However, when the proportion of the phosphorous compound in the raw materials is not more than 1×10-2 % by mole, not only the control of temperature during the production of the porous preform is difficult, but also the porous preform must be sintered at a temperature higher than 1,700° C. Such a high temperature deteriorates the life of the facilities including the furnace and the heater. Therefore, the helium flow rate during sintering of the porous preform is at least 1 1/min. A helium flow rate higher than 20 1/min. is not desirable since it increases production costs. Although the above explanation is made with reference to POCl3 as a phosphorous compound, other phosphorous compounds such as PCl3 and PCl5 can also be used in an equivalent molar amount.
In addition to the phosphorous compound, the glass raw material mixture contains conventionally used materials for the production of the preform such as SiCl4, GeCl4, BBr3, etc.
The inert gas in the sintering step may be helium, argon, nitrogen, etc. Among them, helium is preferred.
Other conditions for the production of the preform may be the same as in the conventional VAD or OVD method.
The above-specified conditions can be applied to a porous glass preform for a single mode optical fiber. In such case, addition of phosphorus not only facilitates the sintering step, but also makes distribution of the preform surface temperature and the bulk density homogeneous, thereby preventing cracking in the produced porous preform.
The optical fiber is drawn from the transparent preform produced by the method of the invention under the same condition as in the conventional methods.
The present invention will be hereinafter explained in detail by following Examples.
A porous glass preform for a multi-mode optical fiber was produced by the use of a concentric multi-tube burner according to the VAD method and then made transparent in a sintering furnace. The flow rates of the raw materials in the production of the porous glass preform and the sintering conditions are as follows:
SiCl4 : 80
GeCl4 : 20
POCl3 : 0.112
Flow rate of helium: 5 1/min.
Temperature: 1,600° C.
The flow rates of the raw materials and of helium are values as determined under the normal state (at 0° C. under 1 atm.).
The thus obtained transparent preform has a length of 150 mm and a diameter of 25 mm. Its phosphorus content was 3.5×10-4 %.
The preform was drawn at a draw rate (or draw ratio) of 100m/min. at a temperature of 2,000° C. to produce an optical fiber having a core diameter of 50 micrometers, a fiber outer diameter of 125 micrometers and n of 1 %. Its attenuation loss-wavelength curve is shown in FIG. 2.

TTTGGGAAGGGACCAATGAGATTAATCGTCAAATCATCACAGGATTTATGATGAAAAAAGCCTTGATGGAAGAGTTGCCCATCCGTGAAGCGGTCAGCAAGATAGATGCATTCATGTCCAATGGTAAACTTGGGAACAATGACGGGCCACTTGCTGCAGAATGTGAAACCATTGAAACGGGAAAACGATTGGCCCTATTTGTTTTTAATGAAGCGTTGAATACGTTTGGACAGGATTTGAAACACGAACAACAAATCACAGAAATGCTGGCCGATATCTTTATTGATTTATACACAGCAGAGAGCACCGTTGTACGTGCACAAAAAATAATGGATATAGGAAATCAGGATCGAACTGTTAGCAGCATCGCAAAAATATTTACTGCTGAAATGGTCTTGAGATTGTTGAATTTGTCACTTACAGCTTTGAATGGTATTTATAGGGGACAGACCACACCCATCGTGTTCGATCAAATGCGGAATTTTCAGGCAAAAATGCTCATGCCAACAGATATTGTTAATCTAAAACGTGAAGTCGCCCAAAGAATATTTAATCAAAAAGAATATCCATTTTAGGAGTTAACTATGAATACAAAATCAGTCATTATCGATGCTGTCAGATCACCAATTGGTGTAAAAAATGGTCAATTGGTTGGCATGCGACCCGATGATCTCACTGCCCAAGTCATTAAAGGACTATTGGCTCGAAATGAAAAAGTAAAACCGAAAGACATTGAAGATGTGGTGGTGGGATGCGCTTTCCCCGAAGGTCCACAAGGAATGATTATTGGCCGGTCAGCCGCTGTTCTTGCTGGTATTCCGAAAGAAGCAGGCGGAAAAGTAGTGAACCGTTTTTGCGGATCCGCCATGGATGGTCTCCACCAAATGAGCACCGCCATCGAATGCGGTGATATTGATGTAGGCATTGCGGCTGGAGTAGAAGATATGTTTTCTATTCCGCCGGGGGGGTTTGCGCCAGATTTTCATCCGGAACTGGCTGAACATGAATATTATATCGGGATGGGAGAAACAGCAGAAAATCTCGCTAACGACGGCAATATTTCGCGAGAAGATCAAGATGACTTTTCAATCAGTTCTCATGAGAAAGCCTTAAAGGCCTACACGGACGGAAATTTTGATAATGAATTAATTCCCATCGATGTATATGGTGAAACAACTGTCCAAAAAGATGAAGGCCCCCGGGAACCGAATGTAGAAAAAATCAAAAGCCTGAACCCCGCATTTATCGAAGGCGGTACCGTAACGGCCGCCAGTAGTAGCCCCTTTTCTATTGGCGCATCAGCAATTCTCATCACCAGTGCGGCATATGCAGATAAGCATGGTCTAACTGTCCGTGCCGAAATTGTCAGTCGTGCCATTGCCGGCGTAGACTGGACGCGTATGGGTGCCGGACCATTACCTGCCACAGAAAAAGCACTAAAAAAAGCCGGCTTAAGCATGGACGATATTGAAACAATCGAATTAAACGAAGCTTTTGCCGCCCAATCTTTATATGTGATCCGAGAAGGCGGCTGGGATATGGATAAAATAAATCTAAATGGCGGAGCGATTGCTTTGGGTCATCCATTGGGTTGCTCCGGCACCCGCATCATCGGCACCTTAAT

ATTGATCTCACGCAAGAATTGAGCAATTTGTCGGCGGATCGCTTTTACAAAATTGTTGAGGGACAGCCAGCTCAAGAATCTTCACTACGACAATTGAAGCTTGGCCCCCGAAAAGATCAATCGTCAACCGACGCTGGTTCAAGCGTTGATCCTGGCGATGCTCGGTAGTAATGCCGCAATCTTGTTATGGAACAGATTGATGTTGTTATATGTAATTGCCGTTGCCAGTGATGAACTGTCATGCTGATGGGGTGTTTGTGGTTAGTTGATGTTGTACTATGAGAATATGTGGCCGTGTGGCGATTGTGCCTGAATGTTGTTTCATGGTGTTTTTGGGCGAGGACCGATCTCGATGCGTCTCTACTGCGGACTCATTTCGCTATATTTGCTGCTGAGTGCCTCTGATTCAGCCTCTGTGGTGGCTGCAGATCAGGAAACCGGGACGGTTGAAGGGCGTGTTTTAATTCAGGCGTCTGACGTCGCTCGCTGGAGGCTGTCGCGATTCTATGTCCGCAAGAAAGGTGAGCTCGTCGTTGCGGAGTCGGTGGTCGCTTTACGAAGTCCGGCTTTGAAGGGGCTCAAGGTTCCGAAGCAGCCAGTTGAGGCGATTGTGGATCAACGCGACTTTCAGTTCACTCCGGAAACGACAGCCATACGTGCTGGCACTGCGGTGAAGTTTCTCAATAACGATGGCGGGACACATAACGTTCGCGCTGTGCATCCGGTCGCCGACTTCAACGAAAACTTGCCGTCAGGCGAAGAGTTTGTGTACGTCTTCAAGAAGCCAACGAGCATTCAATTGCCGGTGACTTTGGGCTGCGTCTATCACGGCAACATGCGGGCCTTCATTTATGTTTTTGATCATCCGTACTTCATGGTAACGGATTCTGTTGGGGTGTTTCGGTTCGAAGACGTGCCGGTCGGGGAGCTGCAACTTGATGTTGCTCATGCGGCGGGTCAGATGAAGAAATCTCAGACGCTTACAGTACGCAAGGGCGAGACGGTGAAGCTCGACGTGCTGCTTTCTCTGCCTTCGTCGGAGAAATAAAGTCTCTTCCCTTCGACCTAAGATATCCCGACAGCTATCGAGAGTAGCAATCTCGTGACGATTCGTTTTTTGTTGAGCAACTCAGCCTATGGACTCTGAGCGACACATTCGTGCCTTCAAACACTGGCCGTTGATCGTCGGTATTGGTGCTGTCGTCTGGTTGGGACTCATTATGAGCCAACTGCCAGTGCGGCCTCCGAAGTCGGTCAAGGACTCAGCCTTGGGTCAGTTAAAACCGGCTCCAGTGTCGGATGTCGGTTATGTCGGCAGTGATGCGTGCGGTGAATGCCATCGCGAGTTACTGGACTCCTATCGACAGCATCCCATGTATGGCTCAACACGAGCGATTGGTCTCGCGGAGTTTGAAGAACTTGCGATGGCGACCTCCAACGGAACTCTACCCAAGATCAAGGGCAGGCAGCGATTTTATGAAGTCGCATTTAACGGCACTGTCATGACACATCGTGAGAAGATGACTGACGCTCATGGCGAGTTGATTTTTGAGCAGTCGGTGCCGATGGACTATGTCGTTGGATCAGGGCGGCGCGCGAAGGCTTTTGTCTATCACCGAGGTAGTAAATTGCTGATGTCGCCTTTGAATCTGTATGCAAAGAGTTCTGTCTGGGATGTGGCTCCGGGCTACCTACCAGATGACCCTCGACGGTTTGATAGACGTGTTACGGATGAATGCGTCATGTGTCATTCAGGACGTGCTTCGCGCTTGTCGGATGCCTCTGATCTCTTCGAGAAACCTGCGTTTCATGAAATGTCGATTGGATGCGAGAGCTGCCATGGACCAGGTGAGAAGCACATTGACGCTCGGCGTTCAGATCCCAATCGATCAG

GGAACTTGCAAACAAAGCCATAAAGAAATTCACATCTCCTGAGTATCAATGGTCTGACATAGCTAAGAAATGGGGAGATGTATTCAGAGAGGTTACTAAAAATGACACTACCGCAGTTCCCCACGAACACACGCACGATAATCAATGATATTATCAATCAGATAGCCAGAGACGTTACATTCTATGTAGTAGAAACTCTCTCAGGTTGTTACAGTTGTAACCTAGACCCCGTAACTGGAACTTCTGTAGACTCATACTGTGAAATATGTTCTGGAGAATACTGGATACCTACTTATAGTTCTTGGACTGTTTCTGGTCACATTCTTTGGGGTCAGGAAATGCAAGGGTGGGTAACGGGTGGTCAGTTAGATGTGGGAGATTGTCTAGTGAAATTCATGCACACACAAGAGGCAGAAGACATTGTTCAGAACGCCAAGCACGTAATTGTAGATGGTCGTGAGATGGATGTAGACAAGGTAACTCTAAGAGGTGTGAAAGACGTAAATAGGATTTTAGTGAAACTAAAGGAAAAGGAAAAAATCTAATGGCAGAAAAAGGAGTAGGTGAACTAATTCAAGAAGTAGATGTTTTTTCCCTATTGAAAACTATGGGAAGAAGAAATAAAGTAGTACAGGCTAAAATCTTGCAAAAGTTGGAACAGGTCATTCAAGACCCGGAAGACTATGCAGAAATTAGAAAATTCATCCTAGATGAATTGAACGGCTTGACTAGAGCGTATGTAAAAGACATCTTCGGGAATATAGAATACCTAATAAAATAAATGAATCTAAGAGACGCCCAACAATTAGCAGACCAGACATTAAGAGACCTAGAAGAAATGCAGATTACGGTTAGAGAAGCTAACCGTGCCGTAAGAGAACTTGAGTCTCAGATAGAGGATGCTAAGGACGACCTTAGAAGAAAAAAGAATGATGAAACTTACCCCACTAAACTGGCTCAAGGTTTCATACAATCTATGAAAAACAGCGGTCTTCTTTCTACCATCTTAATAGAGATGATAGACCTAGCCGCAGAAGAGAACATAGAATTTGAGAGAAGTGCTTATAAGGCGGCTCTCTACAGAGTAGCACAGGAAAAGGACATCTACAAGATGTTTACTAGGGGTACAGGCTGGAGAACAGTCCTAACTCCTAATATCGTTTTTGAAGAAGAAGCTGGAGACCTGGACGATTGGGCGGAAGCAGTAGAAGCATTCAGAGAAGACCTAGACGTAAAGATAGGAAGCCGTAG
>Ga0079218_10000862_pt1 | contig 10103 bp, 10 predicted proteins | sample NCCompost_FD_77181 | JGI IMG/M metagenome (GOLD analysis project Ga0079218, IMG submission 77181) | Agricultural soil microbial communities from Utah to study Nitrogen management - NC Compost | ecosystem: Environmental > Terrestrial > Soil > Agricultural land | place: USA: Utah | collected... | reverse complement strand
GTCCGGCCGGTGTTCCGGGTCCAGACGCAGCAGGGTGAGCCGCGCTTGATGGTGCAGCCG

As apparent from FIG. 2, the absorption attributed to the P-O-H moieties at about 1.52 micrometers was not observed.
A porous glass preform for a single-mode fiber was produced by the use of three multi-tube burners according to the VAD process. One of the three burners was used to fabricate a core, and the other two burners, to fabricate a cladding. The flow rates of the raw materials during the production and the sintering conditions of the porous glass preform are as follows:
SiCl4 : 25
GeCl4 : 6
POCl3 : 0.03
Second and Third Burners
SiCl4 : 100
POCl3 : 0.2
Flow rate of helium: 10 1/min.
Temperature: 1,600° C.
From the transparent preform has a length of 170 mm and a diameter of 35 mm. Its phosphorus content was 1×10-3 % by mole.
The preform was drawn at a draw rate (or draw ratio) of 60m/min. at a temperature of 2,000° C. to produce an optical fiber having a core diameter of 8.5 micrometers, a fiber outer diameter of 125 micrometers and n of 0.27 %. Its attenuation loss-wavelength curve is shown in FIG. 3.
As apparent from FIG. 3, the absorption attributed to the P-O-H moieties at about 1.52 micrometers was not observed.
The term "sintering temperature" as used herein does not mean a temperature at which phosphorus is liberated or evaporated, but a maximum temperature until which all phosphorus is liberated. For example, "a sintering temperature of 1,600° C." means that the liberation of phosphorus is completed during the period that the porous glass preform is heated from a room temperature to 1,600° C.
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|2||*||Inada, Recent Progessing Fiber Fabrication Techniques by Vapor Phase Axial Deposition , MTT 30(1982) Oct. No. 10 pp. 1412 1419.|
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|Citing Patent||Filing date||Publication date||Applicant||Title|
|US20030200769 *||Apr 23, 2003||Oct 30, 2003||Alcatel||Process for manufacturing optical fiber preforms|
|U.S. Classification||65/416, 65/427, 65/424|
|International Classification||C03B37/018, C03B37/014, G02B6/00, C03B37/12|
|Cooperative Classification||C03B37/01446, C03B2201/28, C03B37/01413, C03B2201/31|
|European Classification||C03B37/014D, C03B37/014B|